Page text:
Δευτέρα, 19 Νοεμβρίου 2007

Jackie McAuley - S/t (Irish Psych Folk 1971)

Of all the many musicians to pass in and out of the lineup of Them when Van Morrison was their lead singer, Jackie McAuley -- with the possible exception of Peter Bardens -- was the most interesting, save Morrison himself of course. Though his term as Them's organist in 1965 was brief, he went on to make interesting sounds both as part of the Them spin-off band the Belfast Gypsies, and half of the folk-rock duo Trader Horne (with ex-Fairport Convention singer Judy Dyble). His self-titled debut solo album was a minor but pleasant, versatile, early-'70s singer/songwriter record with strong shades of folk-rock, blues, and jazz. McAuley has an engagingly straining voice, and it was put to good use on varied, heartfelt compositions that can evoke a much rawer Elton John or the Band if they were influenced by "Let It Be" (the song, not the album). In different moods were the brisk country-folk-rock of "Country Joe," apparently inspired by Country Joe McDonald; the world-weary autobiographical tone of "Away"; and "Cameraman, Wilson and Holmes," which switches back and forth from a nearly baroque classical harpsichord backing to a breezy jazzy one, and rates as the record's high point. The entire album is included on the 1991 CD reissue Jackie McAuley...Plus, which adds both sides of the 1971 non-LP single "Rockin' Shoes"/"One Fine Day." ~ Richie Unterberger, All Music Guide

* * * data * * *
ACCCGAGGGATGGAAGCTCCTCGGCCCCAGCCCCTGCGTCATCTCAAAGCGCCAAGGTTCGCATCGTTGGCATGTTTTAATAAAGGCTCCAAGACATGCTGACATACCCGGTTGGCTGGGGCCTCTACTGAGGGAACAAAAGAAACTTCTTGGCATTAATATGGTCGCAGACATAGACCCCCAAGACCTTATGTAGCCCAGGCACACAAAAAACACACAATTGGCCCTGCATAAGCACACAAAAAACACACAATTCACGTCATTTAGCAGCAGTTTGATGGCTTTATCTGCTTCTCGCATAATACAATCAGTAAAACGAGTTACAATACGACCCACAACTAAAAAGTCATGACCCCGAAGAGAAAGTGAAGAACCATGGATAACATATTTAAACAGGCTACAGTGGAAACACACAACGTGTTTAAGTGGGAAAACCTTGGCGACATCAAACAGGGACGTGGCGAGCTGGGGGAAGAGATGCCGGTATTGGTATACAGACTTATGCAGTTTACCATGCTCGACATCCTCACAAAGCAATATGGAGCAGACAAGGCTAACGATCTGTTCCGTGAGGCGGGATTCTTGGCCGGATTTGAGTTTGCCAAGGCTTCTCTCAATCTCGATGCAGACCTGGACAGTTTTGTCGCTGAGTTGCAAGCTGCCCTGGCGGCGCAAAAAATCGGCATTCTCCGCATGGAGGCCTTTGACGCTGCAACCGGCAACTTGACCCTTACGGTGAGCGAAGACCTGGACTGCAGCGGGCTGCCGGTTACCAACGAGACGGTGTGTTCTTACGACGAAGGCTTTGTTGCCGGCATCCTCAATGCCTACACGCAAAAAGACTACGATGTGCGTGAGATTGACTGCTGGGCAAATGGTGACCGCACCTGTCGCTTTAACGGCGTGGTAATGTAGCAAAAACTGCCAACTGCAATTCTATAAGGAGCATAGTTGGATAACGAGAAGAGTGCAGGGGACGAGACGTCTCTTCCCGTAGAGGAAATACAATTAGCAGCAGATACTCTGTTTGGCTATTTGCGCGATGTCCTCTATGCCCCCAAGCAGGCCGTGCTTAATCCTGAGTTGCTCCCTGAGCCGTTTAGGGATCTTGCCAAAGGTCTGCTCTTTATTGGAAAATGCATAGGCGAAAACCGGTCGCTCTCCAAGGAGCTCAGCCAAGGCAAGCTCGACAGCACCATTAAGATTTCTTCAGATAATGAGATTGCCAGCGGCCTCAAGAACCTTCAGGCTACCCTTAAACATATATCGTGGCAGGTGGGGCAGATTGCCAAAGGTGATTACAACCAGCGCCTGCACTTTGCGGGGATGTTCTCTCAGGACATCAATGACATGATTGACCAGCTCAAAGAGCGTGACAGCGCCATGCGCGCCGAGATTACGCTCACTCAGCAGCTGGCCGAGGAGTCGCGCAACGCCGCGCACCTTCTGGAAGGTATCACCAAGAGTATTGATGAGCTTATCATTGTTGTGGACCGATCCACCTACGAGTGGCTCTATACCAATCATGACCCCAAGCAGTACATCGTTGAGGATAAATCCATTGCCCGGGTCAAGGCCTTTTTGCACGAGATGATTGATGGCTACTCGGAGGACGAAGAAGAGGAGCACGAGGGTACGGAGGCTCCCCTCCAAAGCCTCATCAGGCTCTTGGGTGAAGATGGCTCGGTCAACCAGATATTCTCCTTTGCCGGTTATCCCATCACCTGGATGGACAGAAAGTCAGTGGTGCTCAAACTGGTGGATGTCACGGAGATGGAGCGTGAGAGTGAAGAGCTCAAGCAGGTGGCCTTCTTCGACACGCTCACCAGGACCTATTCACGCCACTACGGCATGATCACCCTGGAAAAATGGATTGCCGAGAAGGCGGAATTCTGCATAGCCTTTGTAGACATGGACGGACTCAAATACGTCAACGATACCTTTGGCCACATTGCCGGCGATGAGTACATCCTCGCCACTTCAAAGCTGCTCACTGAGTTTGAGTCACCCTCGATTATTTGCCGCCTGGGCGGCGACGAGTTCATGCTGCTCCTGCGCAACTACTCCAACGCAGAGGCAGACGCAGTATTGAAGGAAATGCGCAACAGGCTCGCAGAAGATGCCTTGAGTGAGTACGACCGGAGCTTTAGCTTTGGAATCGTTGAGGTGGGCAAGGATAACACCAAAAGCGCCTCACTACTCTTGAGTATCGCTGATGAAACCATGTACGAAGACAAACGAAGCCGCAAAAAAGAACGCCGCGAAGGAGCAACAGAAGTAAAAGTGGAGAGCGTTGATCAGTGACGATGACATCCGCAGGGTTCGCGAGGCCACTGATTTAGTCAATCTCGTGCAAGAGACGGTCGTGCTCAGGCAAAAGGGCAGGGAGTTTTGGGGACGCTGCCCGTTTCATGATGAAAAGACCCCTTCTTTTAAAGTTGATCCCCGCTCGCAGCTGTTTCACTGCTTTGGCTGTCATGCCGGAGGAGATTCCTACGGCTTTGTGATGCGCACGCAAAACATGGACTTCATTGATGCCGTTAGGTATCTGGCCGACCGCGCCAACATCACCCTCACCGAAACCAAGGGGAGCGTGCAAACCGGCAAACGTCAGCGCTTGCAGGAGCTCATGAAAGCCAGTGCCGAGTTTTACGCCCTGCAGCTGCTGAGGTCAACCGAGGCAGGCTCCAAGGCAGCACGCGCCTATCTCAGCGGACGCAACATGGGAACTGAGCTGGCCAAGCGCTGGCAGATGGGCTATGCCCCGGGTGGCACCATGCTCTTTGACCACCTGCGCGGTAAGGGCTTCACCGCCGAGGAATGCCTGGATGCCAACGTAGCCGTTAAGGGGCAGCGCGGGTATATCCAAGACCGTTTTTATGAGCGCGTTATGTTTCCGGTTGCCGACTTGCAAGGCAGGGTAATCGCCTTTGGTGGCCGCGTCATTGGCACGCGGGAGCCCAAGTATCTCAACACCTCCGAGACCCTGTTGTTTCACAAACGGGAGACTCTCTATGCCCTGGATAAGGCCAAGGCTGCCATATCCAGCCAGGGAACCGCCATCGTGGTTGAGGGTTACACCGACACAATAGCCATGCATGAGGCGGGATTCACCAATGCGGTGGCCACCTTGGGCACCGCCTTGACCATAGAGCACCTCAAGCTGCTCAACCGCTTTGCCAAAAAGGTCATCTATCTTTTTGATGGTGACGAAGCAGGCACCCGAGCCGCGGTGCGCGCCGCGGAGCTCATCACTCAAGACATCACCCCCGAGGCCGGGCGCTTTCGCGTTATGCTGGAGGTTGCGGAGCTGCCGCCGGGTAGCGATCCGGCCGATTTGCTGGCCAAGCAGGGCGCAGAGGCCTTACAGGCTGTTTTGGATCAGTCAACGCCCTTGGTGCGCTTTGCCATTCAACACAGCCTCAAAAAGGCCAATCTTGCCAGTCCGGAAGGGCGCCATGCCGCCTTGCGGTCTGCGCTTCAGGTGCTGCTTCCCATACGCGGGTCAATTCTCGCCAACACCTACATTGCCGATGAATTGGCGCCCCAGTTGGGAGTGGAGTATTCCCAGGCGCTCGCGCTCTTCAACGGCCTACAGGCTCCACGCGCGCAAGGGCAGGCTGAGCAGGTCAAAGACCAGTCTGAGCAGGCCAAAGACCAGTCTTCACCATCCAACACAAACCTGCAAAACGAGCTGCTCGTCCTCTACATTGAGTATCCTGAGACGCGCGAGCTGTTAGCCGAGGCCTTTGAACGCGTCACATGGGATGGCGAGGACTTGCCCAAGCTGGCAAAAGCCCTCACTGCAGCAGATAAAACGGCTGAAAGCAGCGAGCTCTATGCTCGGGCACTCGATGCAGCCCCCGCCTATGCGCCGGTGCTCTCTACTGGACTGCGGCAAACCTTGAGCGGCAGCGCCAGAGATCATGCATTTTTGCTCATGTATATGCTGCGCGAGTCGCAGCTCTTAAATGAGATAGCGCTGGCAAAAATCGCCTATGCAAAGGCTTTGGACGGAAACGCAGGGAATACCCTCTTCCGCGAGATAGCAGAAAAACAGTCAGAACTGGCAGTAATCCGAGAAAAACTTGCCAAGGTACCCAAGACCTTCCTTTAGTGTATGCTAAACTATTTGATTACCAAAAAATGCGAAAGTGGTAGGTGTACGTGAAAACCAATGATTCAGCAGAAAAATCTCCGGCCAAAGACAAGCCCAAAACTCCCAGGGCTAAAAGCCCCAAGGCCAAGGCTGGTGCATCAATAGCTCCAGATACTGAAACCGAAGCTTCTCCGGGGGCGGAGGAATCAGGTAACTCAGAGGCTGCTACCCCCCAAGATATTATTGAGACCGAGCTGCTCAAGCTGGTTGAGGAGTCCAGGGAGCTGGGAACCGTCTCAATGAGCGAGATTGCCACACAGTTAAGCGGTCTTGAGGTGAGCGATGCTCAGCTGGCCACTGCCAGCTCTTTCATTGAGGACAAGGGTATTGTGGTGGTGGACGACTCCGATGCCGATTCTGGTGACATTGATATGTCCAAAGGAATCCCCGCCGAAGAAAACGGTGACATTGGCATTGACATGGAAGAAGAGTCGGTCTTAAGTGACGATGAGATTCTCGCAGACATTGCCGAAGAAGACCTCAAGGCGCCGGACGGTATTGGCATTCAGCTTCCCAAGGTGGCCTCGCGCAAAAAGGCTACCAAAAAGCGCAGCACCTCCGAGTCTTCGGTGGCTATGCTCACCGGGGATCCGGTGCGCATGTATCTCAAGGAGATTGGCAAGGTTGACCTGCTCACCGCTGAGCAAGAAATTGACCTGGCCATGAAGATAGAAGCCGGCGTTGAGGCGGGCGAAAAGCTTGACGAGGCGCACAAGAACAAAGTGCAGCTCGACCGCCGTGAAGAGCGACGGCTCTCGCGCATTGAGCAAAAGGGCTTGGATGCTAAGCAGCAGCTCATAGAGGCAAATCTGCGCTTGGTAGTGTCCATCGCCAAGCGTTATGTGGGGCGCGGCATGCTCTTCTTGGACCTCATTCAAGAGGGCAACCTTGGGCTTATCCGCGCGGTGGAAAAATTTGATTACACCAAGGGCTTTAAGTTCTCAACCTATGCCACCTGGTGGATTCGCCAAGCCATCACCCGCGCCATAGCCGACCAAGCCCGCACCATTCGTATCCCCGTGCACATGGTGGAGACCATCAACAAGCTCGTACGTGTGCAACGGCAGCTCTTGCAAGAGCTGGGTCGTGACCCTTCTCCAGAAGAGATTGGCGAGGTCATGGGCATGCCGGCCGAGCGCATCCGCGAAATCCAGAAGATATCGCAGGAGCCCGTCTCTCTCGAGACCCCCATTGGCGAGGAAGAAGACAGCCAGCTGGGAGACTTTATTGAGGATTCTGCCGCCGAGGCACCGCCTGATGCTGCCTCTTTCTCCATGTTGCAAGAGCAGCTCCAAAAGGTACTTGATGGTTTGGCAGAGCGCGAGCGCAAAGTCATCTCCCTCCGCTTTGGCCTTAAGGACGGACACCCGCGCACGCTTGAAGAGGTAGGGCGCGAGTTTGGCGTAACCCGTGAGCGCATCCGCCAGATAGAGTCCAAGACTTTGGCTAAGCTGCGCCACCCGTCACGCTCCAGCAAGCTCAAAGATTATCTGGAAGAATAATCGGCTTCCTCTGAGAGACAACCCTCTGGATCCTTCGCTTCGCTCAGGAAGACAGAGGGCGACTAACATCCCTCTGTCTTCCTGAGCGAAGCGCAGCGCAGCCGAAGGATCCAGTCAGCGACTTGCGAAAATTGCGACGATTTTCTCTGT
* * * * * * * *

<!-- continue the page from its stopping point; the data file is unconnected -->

Henry Lowther (Violin ,Horn),
Jackie McAuley (Guitar,Keyboards,Vocals),
Tony Roberts (Flute),
Pete Hossell (Jug),
Mike McNaught (Keyboards),
Mike Travis (Drums)
At seventeen Jack and his brother Pat joined the band Them and embarked on the road to rock and went to London. It was at this time Jack became friends with rock and roll legend Gene Vincent. This was to become the most significant change in McAuleys career. "Gene really was the one who gave me the confidence to write". After Them fell apart Jack moved to Dublin and frequented the back room folk sessions at O'Donahues pub where a bunch of lads who called themselves the Dublinners often played. Later Jack went to Copenhagen where he set up a band and recorded an album called 'The Belfast Gypsies' on Sonnet Records. He then returned to London and joined a little Jazz/rock outfit and went off to the Lebanon for three months. This was in the wake of the Arab /Israeli war, and the impression of the Palestinian refugee camps scattered along the roads, and the suffering, injustice, capitalism, hunger and despair was later to become a driving force in McAuley's lyrics. Back in London Jack teamed up with Judy Dyble of Fairport Convention to play the folk circuit. They soon signed a contract with Pye Records and recorded an album under the name Trader Horn. Judy Dyble later married and retired from music and Jack went on to record his first solo album for Pye records, aptly entitled 'Jackie McAuley'


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1 σχόλια:

cgm είπε...

Thanks for this post - one of the most underrated albums from the early 70s. Not easily classifiable, and I gues that's one of the reasons it wasn't that successful. I had "Country Joe" on a tape years ago, and had been looking for the album for a while. Thanks again!